From that day forward...the bulk of all asset capitalization/ capital improvement went into branch operations with the bread-crumbs being spent on Highland Park improvements for the remainder of HP existance.

Why Couzens was so branch and anti-Detroit as central build also has implications. Most folks don't know it, but nobody bought cars in September- February! It was like selling snow-balls to the Eskimos. They were open cars for the most part...it got cold in over 2/3 of the country and he couldn't establish a lean-mean-manufacturing machine at HP or any single place...so...he established what is sort of like todays allocation system...then took those annual numbers by district (read branches) and divided by 11 or so and set HP to establish logistics planning that has never been equaled by anyone since. If HP said that a given branch got 650 'kits' or piles of pieces in October...it just went into a rail car and was shipped. How and when put together was up to the branches, even if months later!

I have shared before how I had the chance to do a facilities review at former Louisville circa 1978, and how it could have been extremely easy for something to get lost for a long, long, time (first in / last out)with the way the receiving stalls and in plant rail siding were arranged...but I got tossed then because I was just a kid and still get tossed (because now I'm just a cranky old man) when I say that HP wasn't lord of the realm who gave bread-crumbs to the branches.

It's not me inventing things guys...all you have to do is start reading what's already published by the so-called non-company influenced men and researching based on what some of 'them' say and find out they don't have any axe to grind...they are/were in fact correct! (Follow the money...it always works...and never lies or slants the truth...lol)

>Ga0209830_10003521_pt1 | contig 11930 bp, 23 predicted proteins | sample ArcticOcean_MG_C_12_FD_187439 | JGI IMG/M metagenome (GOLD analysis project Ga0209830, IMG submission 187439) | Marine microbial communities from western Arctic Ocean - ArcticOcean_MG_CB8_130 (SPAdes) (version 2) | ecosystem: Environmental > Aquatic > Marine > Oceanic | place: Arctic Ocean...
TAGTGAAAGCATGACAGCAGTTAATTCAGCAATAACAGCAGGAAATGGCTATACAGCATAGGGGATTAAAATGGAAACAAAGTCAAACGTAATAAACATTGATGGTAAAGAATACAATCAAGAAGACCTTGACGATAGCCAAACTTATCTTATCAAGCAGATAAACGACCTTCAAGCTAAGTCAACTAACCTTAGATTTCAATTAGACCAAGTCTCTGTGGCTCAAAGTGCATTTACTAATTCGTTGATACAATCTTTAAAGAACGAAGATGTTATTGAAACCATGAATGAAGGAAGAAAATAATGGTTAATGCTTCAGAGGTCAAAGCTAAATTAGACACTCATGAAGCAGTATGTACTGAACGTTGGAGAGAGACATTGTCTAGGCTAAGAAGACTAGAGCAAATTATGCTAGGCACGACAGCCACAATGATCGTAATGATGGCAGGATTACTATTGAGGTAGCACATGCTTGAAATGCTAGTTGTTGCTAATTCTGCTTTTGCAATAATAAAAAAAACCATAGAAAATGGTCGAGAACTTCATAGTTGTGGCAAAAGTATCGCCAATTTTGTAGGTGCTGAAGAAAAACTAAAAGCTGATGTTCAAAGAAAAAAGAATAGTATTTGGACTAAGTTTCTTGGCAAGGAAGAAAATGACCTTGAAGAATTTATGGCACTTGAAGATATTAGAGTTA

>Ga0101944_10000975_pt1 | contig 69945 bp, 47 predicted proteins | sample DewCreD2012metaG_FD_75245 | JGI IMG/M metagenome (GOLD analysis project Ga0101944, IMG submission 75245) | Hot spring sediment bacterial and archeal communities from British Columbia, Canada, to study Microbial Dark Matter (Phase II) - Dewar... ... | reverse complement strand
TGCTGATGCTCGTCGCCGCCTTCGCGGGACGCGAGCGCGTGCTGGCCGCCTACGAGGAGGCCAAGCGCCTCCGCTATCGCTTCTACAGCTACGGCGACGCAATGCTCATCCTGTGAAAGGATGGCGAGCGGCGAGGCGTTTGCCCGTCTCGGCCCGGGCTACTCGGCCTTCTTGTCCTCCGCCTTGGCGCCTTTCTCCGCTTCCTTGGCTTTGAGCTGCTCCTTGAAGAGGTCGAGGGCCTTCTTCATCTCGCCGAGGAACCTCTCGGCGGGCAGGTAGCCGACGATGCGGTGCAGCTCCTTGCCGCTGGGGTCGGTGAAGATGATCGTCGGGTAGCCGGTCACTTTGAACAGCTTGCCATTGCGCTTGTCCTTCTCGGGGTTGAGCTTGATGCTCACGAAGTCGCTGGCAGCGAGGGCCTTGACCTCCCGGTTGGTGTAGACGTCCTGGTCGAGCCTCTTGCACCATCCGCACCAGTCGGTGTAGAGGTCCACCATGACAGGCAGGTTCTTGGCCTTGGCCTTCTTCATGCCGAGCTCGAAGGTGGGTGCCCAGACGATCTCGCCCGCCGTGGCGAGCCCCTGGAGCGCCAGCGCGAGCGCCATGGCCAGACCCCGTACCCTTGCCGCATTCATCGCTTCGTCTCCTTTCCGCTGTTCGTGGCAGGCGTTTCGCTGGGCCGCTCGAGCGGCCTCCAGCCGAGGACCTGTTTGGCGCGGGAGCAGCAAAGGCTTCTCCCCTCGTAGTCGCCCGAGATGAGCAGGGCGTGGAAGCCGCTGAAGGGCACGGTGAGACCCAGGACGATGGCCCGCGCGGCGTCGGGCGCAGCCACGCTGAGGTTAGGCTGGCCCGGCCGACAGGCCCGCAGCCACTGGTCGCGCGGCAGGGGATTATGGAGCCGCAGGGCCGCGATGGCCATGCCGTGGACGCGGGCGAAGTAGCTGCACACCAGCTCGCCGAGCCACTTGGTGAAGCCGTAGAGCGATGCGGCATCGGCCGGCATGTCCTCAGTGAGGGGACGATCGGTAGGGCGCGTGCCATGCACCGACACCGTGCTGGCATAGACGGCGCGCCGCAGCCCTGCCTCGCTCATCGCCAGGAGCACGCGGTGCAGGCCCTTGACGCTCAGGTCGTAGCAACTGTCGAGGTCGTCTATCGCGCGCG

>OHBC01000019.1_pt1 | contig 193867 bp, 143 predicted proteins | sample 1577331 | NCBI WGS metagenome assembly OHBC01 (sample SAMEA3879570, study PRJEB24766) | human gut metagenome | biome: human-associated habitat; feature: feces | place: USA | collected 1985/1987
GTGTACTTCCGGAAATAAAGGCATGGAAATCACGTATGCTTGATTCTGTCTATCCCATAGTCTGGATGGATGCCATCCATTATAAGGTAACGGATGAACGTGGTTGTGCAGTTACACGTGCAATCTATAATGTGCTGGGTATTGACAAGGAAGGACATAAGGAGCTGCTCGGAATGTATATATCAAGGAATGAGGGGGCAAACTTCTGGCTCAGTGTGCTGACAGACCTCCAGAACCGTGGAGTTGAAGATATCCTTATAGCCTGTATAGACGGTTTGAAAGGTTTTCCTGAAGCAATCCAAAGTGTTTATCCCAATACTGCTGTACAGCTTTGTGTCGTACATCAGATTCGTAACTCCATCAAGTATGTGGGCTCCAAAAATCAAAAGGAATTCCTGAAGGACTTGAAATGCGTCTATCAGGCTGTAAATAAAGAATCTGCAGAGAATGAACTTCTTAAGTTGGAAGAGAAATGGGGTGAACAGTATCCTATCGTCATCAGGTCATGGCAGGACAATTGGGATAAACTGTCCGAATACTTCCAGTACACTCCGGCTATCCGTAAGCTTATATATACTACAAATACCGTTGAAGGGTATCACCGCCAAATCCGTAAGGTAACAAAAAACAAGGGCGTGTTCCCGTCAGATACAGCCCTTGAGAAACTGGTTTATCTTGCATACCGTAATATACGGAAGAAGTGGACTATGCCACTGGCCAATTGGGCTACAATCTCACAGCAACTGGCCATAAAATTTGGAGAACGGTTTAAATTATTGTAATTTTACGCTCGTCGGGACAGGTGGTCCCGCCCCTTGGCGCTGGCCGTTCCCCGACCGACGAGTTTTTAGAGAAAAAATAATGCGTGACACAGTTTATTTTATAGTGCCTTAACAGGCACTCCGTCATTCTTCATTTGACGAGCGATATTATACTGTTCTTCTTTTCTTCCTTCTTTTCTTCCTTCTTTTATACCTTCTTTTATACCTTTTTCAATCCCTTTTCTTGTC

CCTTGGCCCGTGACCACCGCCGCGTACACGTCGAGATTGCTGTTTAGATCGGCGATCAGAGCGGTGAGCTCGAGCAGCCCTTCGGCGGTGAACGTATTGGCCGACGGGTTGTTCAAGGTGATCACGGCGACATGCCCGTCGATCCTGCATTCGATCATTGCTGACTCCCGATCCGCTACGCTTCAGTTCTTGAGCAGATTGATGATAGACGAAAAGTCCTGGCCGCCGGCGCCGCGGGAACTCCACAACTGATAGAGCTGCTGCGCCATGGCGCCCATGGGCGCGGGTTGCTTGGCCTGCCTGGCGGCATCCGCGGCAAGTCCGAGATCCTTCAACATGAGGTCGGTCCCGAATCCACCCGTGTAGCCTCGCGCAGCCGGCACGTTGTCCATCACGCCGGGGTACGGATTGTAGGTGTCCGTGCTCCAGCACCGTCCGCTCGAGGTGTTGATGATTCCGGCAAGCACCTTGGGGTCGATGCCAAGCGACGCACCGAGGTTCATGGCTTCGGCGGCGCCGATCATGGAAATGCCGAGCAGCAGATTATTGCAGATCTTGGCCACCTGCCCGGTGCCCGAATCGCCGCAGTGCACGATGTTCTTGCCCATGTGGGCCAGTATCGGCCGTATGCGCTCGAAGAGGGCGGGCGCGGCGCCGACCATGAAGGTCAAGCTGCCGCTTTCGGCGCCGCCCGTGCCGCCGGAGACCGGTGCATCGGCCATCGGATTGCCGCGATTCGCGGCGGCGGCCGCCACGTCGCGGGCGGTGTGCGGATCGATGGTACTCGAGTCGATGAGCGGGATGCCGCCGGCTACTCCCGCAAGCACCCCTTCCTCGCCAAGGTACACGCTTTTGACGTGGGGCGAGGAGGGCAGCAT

Hap, I do believe that your final conclusion as to theory is correct...absolutely correct, but it does fight conventional wisdom as to what folks want to believe. You know my own feelings about Nevin research and why it belongs in the fiction department...but delve deep into Lacy/Knudsen (yes, that Knudsen)/Beasley/Klingensmith (Couzens replacement as Treasurer but not VP/GM)/Doss/and what I say above pops right out with no need for deduction. Nevins 'bought' the FoMoCo before he even started writing, scrape the icing away and the facts are still there and not lost.

(Sorry, this sounds like a rant! Maybe it is...maybe someone young needs to take up the banner and start with a fresh view that hasn't been beat up over and over and write history correct as it does all still exist here and there. :-) :-) :-))


Top of pagePrevious messageNext messageBottom of page Link to this message  By Larry Smith on Saturday, April 05, 2014 - 08:32 pm:

Very common on the early cars. To me, that is either the date the transmission shaft was made, or the date the transmission was assembled.


Top of pagePrevious messageNext messageBottom of page Link to this message  By Larry Smith on Saturday, April 05, 2014 - 09:07 pm: